Sandra Scarr : biography
Sandra Wood Scarr (born August 1936) is an American psychology professor.
- Scarr S. Understanding Development. Harcourt (1986) ISBN 0-15-592864-3
- Scarr S. Understanding Psychology. Random House Inc (T); 5th edition (1987). ISBN 0-07-555247-7
- Scarr S. Socialization (Merrill sociology series). C. E. Merrill Pub. Co (1973). ISBN 0-675-09039-3
- Lande JS, Scarr S. Caring for Children: Challenge to America. Lea (1989). ISBN 0-8058-0255-X
- Scarr S. Mother care/other care (A Pelican book). Penguin Books; 2nd ed edition (1987). ISBN 0-14-022760-1
- Scarr S. Psychology and Children: Current Research and Practice. Amer Psychological Assn; Reprint edition (1979). ISBN 0-912704-59-4
- Scarr S. Genetic effects on human behavior: Recent family studies (Master lectures on brain-behavior relationships). American Psychological Association (1977). ASIN: B0006Y2RV0
- Scarr S. Genetics and the development of intelligence. University of Chicago Press (1975). ISBN 0-226-35354-0
Sandra was the child of school teacher Jane Powell Wood and of John Ruxton Wood, a US Army physician, who in 1942 was appointed director of Army Research Laboratories at Edgewood Arsenal and who in 1950 headed the Walter Reed Army Institute of Research. Sandra spent most of her childhood in the Chesapeake Bay area and went to the Bryn Mawr School for Girls and the National Cathedral School. After completing her undergraduate studies at Vassar College in 1958, where she was involved in undergraduate research led by Harriet Zuckerman, Sandra worked for a couple of years first at a family and child service and then at National Institute of Mental Health as a research assistant. In 1960 she enrolled at Harvard University, from where she earned her Ph.D. in psychology in 1965, specializing in developmental psychology and behavioural genetics. During graduate school, she married fellow sociology student Harry Scarr with whom she gave birth to a son Phillip in 1962.
Though she initially had a difficult time finding a job because she had a child, she eventually taught at the University of Maryland, the University of Pennsylvania, the University of Minnesota, and Yale University. In 1983 she accepted a position as chair of the psychology department at the University of Virginia, where she remained until retirement.O'Connell AN (2001).Models of Achievement: Reflections of Eminent Women in Psychology, Vol.3. London: Lawrence Erlbaum Associates. pp. 97-112 (Autobiographical Perspectives)
In the 1960s, Scarr studied identical and fraternal twins' aptitude and school achievement scores. The study revealed that intellectual development was heavily influenced by genetic ability, especially among more advantaged children. It also showed that on average, black children demonstrated less genetic and more environmental influence on their intelligence than white children. Scarr also collaborated with Margaret Williams on a clinical study which demonstrated that premature birth infants who receive stimulation gain weight faster and recover faster than babies left in isolation (the practice at that time).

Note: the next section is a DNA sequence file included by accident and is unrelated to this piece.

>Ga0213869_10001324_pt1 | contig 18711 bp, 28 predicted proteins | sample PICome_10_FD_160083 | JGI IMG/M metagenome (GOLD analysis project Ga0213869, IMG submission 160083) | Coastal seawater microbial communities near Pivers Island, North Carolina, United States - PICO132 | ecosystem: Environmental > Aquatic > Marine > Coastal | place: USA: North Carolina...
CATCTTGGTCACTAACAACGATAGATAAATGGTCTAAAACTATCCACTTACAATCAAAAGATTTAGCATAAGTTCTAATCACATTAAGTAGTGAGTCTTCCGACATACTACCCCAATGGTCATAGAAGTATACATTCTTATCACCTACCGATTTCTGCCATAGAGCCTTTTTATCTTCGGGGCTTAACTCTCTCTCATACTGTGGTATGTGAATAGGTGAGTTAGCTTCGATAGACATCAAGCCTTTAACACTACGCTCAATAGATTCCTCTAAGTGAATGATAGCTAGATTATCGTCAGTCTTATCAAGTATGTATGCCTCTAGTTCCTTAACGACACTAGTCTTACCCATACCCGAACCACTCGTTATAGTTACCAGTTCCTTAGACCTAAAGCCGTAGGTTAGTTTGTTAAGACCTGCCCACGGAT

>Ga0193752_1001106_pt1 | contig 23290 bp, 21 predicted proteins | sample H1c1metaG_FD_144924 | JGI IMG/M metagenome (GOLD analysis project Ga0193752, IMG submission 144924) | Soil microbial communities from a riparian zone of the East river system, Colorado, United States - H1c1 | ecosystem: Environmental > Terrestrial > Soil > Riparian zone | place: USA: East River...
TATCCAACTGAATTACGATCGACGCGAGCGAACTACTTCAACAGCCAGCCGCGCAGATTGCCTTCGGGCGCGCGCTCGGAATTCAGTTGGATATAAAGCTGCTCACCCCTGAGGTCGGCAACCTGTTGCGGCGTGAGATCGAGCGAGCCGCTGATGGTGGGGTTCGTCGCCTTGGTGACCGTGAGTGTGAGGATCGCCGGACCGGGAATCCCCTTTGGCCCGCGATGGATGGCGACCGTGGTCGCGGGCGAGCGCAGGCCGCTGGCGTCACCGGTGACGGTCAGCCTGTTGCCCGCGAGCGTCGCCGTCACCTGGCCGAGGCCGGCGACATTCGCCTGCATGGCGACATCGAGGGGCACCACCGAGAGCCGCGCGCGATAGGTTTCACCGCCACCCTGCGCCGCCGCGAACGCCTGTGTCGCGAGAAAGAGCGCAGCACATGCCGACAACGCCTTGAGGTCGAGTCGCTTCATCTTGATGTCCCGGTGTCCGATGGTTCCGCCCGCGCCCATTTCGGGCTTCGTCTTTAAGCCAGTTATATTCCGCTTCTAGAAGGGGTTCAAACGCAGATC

In 1972 she married fellow researcher Philip Salapatek, with whom she also coauthored papers. They had a daughter, Stephanie, born in November 1973. They moved to Minnesota, where Scarr also started working with Richard A. Weinberg, on the Minnesota Transracial Adoption Study. This study concluded that black and interracial children adopted early into white homes had IQ and school achievement scores similar to those of white children, and far above those of black children in the same area of the country. In the follow-up Minnesota Adolescent Adoption Study, Scarr & Weinberg showed that adolescents, adopted in the first few months of life, did not resemble their adoptive parents or other children adopted into the same family. In Scarr's words: "Rather than the home environment having a cumulative impact across development, its influence wanes from early childhood to adolescence." (emphasis in original) As of 1995, the study was among the largest of its kind in the United States, together with the Colorado Adoption Project and the Texas Adoption Project; its results had seen some replication. Both studies of Scarr are cited in debates about race and intelligence.
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